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Emergence of New Figures First Step to Combat Hate Crime in UK - Specialist

New figures show the number of hate crimes being reported outside schools in the UK has increased by over 60% in the last year. Sputnik spoke to Barbara Drozdowicz from the East European Resource Centre about the figures and if they were related to the Brexit Referendum, and how can the Government combat the rise of hate crimes.

Sputnik: What do you make of the new figures showing hate crime on the rise around schools in the UK?

Barbara Drozdowicz: I am a little bit surprised I have to say, but it is a good sign that we have these figures as that is the first step to combat hate crime & hate incidents is we need to have understanding of what's going on. So overall its bad news but happily we at least know what's going on.

Sputnik: Do you think the aggravated tensions around Brexit had an impact on these figures?

Barbara Drozdowicz: It is possible that Brexit might have had an impact, or rather say the campaign around Brexit referendum and the follow on political developments around the difficult negotiations and so on and so forth. It would be good if we had got the breakdown of geographical spread of these incidents, because that would possibly tell us a little bit more, where there were areas of increased numbers were more towards the Brexit vote to leave.

Therefore it's really hard to make an assessment without having more data, but it is quite possible taking into account the Brexit campaign has bought up certain hostile populist views. These views are possibly in action.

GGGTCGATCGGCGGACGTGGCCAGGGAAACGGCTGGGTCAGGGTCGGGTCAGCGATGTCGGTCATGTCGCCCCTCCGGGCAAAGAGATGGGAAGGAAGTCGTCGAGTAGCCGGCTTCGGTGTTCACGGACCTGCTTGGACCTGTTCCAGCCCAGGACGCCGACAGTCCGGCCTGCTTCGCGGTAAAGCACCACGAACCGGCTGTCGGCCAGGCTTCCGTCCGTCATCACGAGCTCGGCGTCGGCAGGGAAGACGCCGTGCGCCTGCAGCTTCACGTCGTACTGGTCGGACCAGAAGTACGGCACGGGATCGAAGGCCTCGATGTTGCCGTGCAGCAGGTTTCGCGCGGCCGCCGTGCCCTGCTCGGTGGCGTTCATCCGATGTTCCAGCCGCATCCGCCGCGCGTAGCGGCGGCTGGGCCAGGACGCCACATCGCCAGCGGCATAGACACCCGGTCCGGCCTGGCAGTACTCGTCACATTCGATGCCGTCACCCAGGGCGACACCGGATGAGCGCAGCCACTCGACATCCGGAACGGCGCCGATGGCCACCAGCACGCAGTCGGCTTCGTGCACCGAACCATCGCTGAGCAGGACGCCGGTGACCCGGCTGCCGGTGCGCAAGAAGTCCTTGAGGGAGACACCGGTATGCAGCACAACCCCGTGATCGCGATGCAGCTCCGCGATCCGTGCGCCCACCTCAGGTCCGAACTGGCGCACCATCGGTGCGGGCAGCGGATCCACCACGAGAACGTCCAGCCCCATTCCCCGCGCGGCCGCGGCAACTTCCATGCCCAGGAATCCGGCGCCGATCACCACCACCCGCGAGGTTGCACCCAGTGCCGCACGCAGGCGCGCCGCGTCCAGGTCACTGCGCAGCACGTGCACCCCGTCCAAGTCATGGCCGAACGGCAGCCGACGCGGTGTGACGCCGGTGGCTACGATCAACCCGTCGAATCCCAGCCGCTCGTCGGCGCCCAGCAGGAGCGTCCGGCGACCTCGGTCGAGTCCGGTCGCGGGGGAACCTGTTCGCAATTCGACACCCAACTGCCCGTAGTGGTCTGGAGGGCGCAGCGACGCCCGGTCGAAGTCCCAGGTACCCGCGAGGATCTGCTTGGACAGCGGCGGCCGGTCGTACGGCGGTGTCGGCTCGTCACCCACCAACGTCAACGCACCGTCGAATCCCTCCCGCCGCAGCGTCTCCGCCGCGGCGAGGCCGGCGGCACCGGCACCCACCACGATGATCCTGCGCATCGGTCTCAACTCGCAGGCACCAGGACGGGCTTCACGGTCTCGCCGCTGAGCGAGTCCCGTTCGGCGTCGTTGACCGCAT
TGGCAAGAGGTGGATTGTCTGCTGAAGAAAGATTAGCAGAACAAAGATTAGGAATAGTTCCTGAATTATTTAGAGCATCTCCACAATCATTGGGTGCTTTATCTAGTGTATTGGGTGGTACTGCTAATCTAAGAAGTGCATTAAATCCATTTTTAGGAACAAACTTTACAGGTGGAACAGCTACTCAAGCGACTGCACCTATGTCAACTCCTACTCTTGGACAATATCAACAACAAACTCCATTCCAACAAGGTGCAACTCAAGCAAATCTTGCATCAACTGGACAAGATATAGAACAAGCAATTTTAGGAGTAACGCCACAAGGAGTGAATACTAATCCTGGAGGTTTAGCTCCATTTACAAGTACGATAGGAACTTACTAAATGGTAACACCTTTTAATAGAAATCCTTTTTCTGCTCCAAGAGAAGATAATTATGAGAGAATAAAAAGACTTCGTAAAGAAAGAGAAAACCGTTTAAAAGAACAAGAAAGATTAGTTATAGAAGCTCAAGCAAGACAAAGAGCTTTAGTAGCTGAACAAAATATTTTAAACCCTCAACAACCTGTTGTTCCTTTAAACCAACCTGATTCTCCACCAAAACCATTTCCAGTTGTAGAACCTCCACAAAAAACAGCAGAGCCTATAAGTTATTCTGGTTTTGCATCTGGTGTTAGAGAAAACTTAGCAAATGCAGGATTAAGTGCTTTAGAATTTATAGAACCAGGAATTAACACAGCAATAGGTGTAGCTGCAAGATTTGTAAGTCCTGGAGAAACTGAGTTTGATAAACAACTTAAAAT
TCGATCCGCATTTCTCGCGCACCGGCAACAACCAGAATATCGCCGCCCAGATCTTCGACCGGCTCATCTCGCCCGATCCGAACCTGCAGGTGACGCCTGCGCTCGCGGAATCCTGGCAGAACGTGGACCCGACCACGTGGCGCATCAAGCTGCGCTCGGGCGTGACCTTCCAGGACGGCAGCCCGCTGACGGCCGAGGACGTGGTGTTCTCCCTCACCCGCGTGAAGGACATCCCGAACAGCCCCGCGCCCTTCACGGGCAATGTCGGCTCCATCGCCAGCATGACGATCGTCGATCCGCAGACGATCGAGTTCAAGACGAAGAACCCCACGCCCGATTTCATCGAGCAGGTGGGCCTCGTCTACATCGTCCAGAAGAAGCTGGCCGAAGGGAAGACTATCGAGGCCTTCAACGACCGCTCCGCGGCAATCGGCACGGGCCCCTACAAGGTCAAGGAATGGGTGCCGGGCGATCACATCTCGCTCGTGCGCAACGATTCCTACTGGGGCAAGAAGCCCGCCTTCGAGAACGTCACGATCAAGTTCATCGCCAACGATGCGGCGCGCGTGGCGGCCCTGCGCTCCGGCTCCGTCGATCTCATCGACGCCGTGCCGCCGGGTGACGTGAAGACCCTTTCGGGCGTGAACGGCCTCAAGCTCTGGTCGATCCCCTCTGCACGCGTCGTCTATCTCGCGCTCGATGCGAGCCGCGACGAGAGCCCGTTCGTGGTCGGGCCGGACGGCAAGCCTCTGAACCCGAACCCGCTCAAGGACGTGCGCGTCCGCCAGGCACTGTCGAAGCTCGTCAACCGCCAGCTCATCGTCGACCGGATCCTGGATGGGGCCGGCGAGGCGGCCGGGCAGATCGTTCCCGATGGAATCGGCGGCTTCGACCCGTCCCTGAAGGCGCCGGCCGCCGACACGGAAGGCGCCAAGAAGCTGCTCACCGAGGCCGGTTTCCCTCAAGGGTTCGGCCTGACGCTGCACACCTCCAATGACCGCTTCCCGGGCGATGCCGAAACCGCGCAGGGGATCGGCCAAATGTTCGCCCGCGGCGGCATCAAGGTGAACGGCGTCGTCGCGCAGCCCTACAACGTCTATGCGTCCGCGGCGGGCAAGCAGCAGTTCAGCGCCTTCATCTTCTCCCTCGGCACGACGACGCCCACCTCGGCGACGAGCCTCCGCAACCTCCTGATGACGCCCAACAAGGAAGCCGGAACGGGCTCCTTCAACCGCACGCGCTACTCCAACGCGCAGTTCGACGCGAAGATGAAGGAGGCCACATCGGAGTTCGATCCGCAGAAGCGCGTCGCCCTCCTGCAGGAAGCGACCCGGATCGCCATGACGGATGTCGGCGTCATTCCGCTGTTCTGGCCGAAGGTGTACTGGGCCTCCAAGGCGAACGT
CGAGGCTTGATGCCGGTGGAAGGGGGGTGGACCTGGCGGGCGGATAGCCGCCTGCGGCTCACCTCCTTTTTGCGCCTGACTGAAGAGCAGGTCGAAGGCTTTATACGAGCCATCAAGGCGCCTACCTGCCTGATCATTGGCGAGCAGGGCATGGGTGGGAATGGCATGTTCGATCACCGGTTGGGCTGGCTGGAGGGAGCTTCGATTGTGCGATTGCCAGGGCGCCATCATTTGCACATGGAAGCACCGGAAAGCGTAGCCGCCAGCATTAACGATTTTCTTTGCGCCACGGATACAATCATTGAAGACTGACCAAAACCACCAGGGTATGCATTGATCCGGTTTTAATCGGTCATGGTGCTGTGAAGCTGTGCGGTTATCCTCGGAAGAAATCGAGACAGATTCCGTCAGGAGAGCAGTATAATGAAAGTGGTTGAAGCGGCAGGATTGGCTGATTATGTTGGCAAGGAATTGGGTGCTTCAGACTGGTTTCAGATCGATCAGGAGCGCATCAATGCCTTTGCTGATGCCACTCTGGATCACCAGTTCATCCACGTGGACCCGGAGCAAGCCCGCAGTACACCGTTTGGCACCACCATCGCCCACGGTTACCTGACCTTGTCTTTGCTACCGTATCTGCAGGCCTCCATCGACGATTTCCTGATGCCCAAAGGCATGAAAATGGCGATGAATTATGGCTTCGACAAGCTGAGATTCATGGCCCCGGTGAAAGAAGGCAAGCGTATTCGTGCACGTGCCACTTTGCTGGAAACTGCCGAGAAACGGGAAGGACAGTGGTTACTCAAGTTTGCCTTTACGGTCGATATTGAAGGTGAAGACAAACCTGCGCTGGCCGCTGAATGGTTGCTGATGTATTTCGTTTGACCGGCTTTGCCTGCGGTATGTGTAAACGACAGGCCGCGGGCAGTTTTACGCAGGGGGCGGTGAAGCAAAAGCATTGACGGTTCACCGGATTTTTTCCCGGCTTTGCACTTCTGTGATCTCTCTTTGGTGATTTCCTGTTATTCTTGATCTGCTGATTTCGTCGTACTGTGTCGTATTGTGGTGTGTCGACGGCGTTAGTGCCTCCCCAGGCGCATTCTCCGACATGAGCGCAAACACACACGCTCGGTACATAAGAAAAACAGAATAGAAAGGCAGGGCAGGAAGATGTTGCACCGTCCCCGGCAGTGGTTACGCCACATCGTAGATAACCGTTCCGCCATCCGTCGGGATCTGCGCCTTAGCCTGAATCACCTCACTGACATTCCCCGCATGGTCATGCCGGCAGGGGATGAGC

Sputnik: What more needs to be done to combat this rise in hate crime?

Barbara Drozdowicz: Well first of all, there is a big role for education regulators to make sure that schools are really prepared to combat any signs of hate incidents; I would say that this is absolutely the first step. Second step I would say is we need good monitoring of incidents to be able to understand what the nature of that hate crime is. Hate crime can happen based on numerous features, it might be sexual orientation, disability, racial hate crime, and we don't know what causes the increase. 

READ MORE: UK Hate Crime Epidemic: New Gov't Guidelines 'Good,' But Cases Continue to Mount

It would be difficult to apply some sort of mitigation measures. Finally I would say, it is a big role for the government and local authorities to make sure and declare that Brexit must not be linked with any racial attitudes because Brexit as such is not an expression of Xenophobia, it is just a political process that can hide or rather bring to light some other views that we would consider linked to hate crime. To declare that Britain needs to be together is one of the steps that I would expect from the government to say on every step of the process going forward.

The views and opinions expressed by Barbara Drozdowicz are those of the speaker and do not necessarily reflect those of Sputnik.

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